Singin’ on the Seine: Getting Past Pronouncements and onto Progress at COP21

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The year leading up to the global climate summit was filled with exciting announcements that fueled momentum and underscored the belief that a substantive agreement was possible. These spanned from individual nations pledging strong greenhouse gas reduction goals — totaling 184 countries covering 95 percent of greenhouse gas emissions — to significant commitments launched by the business community to enable progress on critical fronts such as technology, finance and clean energy.

The aims are clear, but the hard part comes with figuring out how to get there. While these global negotiations have fallen short many times before, the world cannot afford to fail this time. Based on what I am seeing and hearing during the discussions at COP21, something remarkable is happening that gives hope to the optimists who think a strong climate deal that would bolster our collective global success, may very well succeed.

That is because with the second week now underway, we have moved beyond the grand announcements by state and non-state actors, and onto the details of what the world will actually need to do. In scores of conversations I have had with government officials, civil society and businesses, I am struck by the degree to which people are less interested in pushing their individual agenda and more interested in how they can work with others to share resources and work toward common solutions. There is a hunger for the details coming out of the main negotiations at Le Bourget, and there is camaraderie between all of us on the ground — across sectors, nations and even languages — that we are here for a shared purpose and we all have a stake in a strong outcome.

That is why it is exciting to be in the stage where we’ve moved beyond the headlines and into the details. This is where the real action happens, and from what I am seeing this is where real progress will occur. At an event the other night, former Vice President Al Gore remarked that ultimately, “the will to act is a renewable resource.” I have seen that will renewed everyday by summit attendees.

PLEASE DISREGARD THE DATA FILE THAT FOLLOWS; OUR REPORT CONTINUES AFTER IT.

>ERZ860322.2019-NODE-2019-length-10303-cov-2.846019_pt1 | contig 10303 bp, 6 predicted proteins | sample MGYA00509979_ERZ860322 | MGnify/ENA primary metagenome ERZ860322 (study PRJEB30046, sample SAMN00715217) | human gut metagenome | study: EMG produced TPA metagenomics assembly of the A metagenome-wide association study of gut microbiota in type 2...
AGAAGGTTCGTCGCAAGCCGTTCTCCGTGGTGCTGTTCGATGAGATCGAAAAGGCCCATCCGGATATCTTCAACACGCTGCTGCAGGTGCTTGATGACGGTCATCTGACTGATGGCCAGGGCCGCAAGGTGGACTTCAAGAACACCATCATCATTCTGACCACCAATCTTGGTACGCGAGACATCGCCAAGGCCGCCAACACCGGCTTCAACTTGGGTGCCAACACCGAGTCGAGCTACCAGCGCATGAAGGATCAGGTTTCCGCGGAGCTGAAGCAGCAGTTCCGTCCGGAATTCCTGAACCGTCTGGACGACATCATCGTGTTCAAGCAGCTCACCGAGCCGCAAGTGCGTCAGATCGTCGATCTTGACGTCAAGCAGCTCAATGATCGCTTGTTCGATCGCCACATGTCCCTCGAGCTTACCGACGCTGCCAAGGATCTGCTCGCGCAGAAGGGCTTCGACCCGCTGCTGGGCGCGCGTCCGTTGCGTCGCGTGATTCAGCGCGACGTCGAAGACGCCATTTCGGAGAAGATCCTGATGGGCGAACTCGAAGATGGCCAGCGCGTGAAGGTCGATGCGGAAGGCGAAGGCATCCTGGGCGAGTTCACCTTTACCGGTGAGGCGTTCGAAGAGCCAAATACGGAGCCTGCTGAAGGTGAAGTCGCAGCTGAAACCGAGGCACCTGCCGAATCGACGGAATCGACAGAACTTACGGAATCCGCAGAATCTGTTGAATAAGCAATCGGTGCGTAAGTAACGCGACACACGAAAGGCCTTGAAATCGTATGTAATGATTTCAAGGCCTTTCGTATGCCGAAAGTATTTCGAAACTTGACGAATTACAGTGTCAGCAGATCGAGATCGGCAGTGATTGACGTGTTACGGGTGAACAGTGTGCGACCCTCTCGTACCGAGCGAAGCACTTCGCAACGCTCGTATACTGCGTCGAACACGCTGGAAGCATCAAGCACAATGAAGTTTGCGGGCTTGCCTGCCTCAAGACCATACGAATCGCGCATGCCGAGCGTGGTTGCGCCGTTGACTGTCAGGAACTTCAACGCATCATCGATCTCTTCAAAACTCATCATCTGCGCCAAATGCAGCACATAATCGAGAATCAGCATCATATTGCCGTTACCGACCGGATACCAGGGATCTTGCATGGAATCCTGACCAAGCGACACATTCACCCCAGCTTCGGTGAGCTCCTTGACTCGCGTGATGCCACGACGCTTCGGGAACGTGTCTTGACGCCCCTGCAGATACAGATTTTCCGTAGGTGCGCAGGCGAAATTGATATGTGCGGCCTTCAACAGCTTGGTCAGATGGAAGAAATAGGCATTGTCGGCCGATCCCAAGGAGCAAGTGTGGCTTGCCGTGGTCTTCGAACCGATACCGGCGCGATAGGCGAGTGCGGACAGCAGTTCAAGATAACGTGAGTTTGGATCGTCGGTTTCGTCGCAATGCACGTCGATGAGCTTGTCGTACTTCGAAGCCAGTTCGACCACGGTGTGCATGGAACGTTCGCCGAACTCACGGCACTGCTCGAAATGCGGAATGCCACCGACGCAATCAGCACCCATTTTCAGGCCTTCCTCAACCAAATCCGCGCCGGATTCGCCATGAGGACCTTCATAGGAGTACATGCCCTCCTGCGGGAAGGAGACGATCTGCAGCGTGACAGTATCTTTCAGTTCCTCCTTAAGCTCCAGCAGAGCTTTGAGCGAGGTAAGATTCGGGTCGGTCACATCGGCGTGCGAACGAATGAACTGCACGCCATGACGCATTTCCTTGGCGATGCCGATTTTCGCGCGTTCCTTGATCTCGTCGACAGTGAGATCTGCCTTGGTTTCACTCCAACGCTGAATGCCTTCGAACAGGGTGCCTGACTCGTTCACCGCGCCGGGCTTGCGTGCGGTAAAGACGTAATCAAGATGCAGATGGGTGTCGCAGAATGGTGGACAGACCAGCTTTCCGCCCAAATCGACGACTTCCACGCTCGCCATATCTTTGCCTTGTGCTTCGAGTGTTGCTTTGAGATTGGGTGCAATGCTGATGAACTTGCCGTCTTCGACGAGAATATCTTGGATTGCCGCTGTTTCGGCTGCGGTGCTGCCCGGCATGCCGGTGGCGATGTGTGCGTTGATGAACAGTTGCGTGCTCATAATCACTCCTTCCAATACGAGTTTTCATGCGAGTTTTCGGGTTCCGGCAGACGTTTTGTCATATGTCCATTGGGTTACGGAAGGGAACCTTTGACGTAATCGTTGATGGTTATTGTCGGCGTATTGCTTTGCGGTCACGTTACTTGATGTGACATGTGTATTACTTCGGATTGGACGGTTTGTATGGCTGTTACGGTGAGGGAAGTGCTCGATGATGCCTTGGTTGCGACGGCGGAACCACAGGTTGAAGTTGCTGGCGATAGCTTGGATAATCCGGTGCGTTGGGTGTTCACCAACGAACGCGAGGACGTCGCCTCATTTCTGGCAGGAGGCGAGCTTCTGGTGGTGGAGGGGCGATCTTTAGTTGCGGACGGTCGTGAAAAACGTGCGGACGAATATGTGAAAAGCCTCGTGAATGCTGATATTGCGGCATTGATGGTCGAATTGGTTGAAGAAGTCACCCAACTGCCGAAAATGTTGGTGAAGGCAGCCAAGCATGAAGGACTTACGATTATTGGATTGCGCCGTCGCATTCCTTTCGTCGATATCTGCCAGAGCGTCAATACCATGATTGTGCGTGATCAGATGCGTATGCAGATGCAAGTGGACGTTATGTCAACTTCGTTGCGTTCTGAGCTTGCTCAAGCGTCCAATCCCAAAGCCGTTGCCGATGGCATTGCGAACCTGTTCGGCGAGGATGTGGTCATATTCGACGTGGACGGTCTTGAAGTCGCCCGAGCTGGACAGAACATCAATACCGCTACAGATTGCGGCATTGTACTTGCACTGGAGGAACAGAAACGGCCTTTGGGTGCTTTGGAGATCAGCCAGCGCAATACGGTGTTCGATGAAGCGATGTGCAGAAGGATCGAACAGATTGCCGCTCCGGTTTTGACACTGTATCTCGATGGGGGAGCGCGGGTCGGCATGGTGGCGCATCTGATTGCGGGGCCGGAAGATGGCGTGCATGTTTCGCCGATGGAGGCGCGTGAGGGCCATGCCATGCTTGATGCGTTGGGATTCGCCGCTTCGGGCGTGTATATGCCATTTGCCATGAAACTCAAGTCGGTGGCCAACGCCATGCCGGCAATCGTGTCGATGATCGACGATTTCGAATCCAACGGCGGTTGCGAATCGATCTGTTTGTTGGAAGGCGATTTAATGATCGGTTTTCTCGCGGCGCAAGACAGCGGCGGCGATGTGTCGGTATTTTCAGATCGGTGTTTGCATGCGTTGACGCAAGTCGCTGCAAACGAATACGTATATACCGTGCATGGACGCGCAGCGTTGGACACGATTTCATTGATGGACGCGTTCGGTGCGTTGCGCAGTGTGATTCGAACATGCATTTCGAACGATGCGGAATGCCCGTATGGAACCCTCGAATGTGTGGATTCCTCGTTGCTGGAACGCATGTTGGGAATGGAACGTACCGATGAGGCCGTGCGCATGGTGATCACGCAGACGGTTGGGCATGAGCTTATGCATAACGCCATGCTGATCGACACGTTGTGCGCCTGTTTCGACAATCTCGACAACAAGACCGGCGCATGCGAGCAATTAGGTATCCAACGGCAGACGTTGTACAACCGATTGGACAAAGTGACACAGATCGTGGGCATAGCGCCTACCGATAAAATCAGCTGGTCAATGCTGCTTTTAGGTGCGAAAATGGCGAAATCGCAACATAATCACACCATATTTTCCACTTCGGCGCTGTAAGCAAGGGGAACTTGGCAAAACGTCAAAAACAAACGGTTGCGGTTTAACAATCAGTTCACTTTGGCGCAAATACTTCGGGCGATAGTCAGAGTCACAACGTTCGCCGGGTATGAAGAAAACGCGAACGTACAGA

We don’t know for sure what the final agreement will be — indeed there are whispers that negotiations may continue an extra day or two in order to get it right. But we do know the world is ready to mobilize the resources and commitment necessary to see success in Paris.

Singin’ on the Seine: Getting Past Pronouncements and onto Progress at COP21

Voxblog_paris1

The year leading up to the global climate summit was filled with exciting announcements that fueled momentum and underscored the belief that a substantive agreement was possible. These spanned from individual nations pledging strong greenhouse gas reduction goals — totaling 184 countries covering 95 percent of greenhouse gas emissions — to significant commitments launched by the business community to enable progress on critical fronts such as technology, finance and clean energy.
The aims are clear, but the hard part comes with figuring out how to get there. While these global negotiations have fallen short many times before, the world cannot afford to fail this time. Based on what I am seeing and hearing during the discussions at COP21, something remarkable is happening that …

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